The RAINBOW Data Management and Analytics Stack helps users to manage and analyze in real-time the vast amounts of monitoring data collected from both the underlying fog resources and performance indicators from deployed IoT applications. Specifically, service operators describe through RAINBOW’s query language their queries, leaving the RAINBOW Data Management and Analytics Stack to (i) translate while optimizing their queries by eliminating the unnecessary computations and data movement, (ii) submit the queries to the underlying engine and optimize their execution based on user’s orchestration preferences (energy-aware, performance-aware, etc.), (iii) ensure reliable, efficient, and in-time data fetching via RAINBOW’s unified Data Storage interface (Storage Fabric).

In this blogpost, we focus on RAINBOW’s Distributed Data Processing Service. Specifically, we built it upon the Apache Storm with our aim being to not implement yet another distributed data processing engine but rather to design novel scheduling algorithms that are decoupled from the underlying engine and acknowledge the unique settings found in geo-distributed IoT environments. One of the most important factors that lead RAINBOW to select Apache Storm as the underlying stream processing engine is the ease it provides when there is a need to customize the assignment of processing tasks to nodes. Specifically, RAINBOW introduced custom schedulers by implementing the Apache Storm scheduler interface, and without the need to resort to source code refactoring. The latter provides RAINBOW the ability to offer a Scheduler’s Repository with 4 task schedulers that users can select to optimize the processing execution based on their needs. The RAINBOW Scheduler’s Repository offers: (i) a BaselineScheduler  that maps tasks to fog nodes by adopting a fairness strategy using a round-robin allocation mode; (ii) the PerfScheduler, which acknowledges both the heterogeneity of the underlying fog nodes’ resources and network link performance to optimize the scheduling by minimizing stream processing latency; (iii) the PerfDQScheduler that extends the performance scheduler to also consider data quality as an additional problem dimension; and (iv) the PerfEnergyScheduler that explores tradeoffs between power levels and performance to avoid energy waste when running streaming analytic jobs. Next, we introduce a set of experiments that we performed on a physical Fog testbed for diverse schedulers’ optimization strategies.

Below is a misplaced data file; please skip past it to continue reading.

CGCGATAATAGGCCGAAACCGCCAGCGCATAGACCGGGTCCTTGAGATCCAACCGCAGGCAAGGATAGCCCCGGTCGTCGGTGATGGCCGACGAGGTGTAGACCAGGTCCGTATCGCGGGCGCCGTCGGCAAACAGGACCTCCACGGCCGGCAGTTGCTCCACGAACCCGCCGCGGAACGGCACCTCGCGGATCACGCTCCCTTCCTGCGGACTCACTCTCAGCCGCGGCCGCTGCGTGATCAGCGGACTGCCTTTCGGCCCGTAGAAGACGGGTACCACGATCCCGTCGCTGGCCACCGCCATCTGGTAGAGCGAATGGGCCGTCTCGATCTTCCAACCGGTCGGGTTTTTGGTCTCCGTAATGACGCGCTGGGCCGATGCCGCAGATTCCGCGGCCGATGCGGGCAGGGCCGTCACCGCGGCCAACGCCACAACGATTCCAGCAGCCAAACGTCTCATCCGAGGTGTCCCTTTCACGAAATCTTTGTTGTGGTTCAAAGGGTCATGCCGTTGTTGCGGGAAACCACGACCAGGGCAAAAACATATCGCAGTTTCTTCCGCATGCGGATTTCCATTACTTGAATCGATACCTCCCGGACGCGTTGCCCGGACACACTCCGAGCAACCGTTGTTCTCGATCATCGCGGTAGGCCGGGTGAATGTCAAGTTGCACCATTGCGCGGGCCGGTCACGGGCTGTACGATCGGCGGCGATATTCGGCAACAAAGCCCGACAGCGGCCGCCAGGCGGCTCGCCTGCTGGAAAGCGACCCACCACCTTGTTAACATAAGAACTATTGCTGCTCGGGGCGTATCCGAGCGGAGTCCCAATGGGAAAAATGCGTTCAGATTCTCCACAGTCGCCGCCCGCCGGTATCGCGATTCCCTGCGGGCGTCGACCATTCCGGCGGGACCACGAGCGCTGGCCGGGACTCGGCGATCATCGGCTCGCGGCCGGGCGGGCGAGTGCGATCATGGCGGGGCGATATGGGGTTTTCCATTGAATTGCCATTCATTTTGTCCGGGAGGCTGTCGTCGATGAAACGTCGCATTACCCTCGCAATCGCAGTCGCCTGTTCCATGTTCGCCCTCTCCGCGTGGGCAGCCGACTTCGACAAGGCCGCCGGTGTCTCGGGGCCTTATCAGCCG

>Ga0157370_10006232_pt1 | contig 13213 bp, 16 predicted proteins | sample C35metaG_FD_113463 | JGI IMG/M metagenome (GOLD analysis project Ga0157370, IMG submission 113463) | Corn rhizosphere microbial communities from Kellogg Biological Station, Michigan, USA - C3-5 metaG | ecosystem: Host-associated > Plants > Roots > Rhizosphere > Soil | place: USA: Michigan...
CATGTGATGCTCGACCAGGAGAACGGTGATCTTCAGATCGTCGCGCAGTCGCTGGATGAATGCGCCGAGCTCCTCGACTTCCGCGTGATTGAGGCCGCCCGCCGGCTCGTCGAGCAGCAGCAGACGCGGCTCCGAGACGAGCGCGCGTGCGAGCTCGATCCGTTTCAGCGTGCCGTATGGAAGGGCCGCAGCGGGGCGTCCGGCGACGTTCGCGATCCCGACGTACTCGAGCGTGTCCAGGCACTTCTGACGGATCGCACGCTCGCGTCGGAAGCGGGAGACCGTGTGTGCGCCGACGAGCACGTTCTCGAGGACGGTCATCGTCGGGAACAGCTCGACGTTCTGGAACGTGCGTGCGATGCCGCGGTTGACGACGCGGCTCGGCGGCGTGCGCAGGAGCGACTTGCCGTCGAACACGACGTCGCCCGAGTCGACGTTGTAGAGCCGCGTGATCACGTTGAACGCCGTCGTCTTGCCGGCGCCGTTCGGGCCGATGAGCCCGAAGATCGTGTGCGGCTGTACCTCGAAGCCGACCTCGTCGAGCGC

Task placement optimization strategies                                    

Below, we provide an example of a fog deployment with an analytics job composed of 5 RAINBOW queries executed using 3 different schedulers. The schedulers’ under-examination are the BaselineScheduler (denoted in plots as default), PerfScheduler (denoted in plots as resource) and the PerfEnergyScheduler (denoted in plots as energy). The deployment for all three experiment runs is comprised of 5 fog nodes including 1 Dell PowerEdge R610 server (12cores@2.4GHz with 12GB RAM) and power ranging from 70-200W (denoted as nc) and 4 Raspberry Pi’s v4 model B (quad core ARM Cortex-A72@1.5GHz and 4GB RAM) and power ranging from 4-8W (denoted as rp0-3). rp1 and rp3 are battery-powered. The left plot depicts the operators mapped to each fog node, while the right 2 plots depict the overall power consumption and latency incurred of the two RAINBOW Schedulers when compared to the baseline.

In the case of the baseline scheduler, tasks are allocated fairly to all fog nodes irrespective of their resource capabilities. In turn, when embracing the PerfScheduler, all tasks are allocated to the powerful nc1 as resources permit this, minimizing communication latency. This has a direct positive effect on the net latency that drops by 24ms. However, to sufficiently achieve the required computations, nc1 operates at high power levels, which result in a 12% increment of the net energy consumption. On the other hand, when embracing the PerfEnergyScheduler, the tasks are shared among the two Raspberry Pi’s that are “plugged-in”, having as an effect in the net energy savings to drop by 18% when compared to the baseline, while the net latency (as expected) increases by 18ms.

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